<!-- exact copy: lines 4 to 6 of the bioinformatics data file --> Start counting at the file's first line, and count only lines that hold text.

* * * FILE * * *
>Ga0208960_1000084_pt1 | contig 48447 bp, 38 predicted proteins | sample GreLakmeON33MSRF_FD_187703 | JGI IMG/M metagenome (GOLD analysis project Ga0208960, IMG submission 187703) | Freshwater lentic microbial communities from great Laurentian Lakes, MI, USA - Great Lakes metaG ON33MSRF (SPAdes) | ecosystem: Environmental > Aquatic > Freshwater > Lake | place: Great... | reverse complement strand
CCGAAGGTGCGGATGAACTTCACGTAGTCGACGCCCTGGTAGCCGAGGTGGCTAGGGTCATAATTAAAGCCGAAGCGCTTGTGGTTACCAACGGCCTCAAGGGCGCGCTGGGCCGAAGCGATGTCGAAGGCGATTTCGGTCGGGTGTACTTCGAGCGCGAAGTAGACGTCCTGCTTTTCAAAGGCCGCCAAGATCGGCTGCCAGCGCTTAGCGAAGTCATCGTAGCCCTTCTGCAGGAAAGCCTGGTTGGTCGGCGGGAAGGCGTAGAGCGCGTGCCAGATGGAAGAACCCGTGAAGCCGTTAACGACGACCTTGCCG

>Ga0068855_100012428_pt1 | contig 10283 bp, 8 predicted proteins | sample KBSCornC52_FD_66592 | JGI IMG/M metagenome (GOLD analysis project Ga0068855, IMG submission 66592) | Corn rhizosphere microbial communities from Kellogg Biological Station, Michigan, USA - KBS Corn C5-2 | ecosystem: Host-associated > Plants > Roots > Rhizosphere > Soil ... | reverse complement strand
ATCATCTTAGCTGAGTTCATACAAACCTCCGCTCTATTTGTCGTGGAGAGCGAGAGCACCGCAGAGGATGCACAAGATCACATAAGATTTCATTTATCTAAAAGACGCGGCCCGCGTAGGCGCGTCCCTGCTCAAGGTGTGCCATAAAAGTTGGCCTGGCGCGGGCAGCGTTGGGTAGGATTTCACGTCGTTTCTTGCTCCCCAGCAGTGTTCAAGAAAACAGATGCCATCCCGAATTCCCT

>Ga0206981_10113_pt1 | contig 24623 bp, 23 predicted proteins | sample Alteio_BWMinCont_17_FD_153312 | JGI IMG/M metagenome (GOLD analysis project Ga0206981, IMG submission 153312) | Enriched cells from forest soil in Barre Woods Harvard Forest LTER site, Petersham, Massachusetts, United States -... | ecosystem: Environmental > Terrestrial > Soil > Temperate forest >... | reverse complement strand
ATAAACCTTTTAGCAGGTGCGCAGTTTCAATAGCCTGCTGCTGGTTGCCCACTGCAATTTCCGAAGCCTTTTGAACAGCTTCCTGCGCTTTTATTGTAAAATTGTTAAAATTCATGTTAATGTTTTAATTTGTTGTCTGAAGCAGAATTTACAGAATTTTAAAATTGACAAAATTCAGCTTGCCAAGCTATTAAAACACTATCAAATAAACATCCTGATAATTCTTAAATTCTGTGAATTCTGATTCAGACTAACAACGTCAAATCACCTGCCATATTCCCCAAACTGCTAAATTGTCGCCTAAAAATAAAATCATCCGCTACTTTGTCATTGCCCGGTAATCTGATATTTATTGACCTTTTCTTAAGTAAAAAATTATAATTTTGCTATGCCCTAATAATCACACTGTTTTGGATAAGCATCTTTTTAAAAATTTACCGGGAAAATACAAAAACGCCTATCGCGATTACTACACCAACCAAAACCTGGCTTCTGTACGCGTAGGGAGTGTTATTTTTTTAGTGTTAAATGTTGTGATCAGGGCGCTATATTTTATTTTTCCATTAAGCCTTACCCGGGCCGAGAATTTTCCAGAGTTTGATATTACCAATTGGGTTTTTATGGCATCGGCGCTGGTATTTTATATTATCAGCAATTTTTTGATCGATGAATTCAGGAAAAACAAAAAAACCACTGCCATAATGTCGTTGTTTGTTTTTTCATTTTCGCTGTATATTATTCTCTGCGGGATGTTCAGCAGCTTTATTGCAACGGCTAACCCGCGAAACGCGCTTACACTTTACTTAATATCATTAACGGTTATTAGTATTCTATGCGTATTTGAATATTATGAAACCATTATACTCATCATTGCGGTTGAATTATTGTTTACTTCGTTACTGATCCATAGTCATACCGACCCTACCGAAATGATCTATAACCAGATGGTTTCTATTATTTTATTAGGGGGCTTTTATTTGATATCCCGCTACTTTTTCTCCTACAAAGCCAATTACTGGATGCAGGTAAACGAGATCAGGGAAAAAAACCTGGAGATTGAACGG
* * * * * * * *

ATCATCTTAGCTGAGTTCATACAAACCTCCGCTCTATTTGTCGTGGAGAGCGAGAGCACCGCAGAGGATGCACAAGATCACATAAGATTTCATTTATCTAAAAGACGCGGCCCGCGTAGGCGCGTCCCTGCTCAAGGTGTGCCATAAAAGTTGGCCTGGCGCGGGCAGCGTTGGGTAGGATTTCACGTCGTTTCTTGCTCCCCAGCAGTGTTCAAGAAAACAGATGCCATCCCGAATTCCCT

>Ga0206981_10113_pt1 | contig 24623 bp, 23 predicted proteins | sample Alteio_BWMinCont_17_FD_153312 | JGI IMG/M metagenome (GOLD analysis project Ga0206981, IMG submission 153312) | Enriched cells from forest soil in Barre Woods Harvard Forest LTER site, Petersham, Massachusetts, United States -... | ecosystem: Environmental > Terrestrial > Soil > Temperate forest >... | reverse complement strand
ATAAACCTTTTAGCAGGTGCGCAGTTTCAATAGCCTGCTGCTGGTTGCCCACTGCAATTTCCGAAGCCTTTTGAACAGCTTCCTGCGCTTTTATTGTAAAATTGTTAAAATTCATGTTAATGTTTTAATTTGTTGTCTGAAGCAGAATTTACAGAATTTTAAAATTGACAAAATTCAGCTTGCCAAGCTATTAAAACACTATCAAATAAACATCCTGATAATTCTTAAATTCTGTGAATTCTGATTCAGACTAACAACGTCAAATCACCTGCCATATTCCCCAAACTGCTAAATTGTCGCCTAAAAATAAAATCATCCGCTACTTTGTCATTGCCCGGTAATCTGATATTTATTGACCTTTTCTTAAGTAAAAAATTATAATTTTGCTATGCCCTAATAATCACACTGTTTTGGATAAGCATCTTTTTAAAAATTTACCGGGAAAATACAAAAACGCCTATCGCGATTACTACACCAACCAAAACCTGGCTTCTGTACGCGTAGGGAGTGTTATTTTTTTAGTGTTAAATGTTGTGATCAGGGCGCTATATTTTATTTTTCCATTAAGCCTTACCCGGGCCGAGAATTTTCCAGAGTTTGATATTACCAATTGGGTTTTTATGGCATCGGCGCTGGTATTTTATATTATCAGCAATTTTTTGATCGATGAATTCAGGAAAAACAAAAAAACCACTGCCATAATGTCGTTGTTTGTTTTTTCATTTTCGCTGTATATTATTCTCTGCGGGATGTTCAGCAGCTTTATTGCAACGGCTAACCCGCGAAACGCGCTTACACTTTACTTAATATCATTAACGGTTATTAGTATTCTATGCGTATTTGAATATTATGAAACCATTATACTCATCATTGCGGTTGAATTATTGTTTACTTCGTTACTGATCCATAGTCATACCGACCCTACCGAAATGATCTATAACCAGATGGTTTCTATTATTTTATTAGGGGGCTTTTATTTGATATCCCGCTACTTTTTCTCCTACAAAGCCAATTACTGGATGCAGGTAAACGAGATCAGGGAAAAAAACCTGGAGATTGAACGG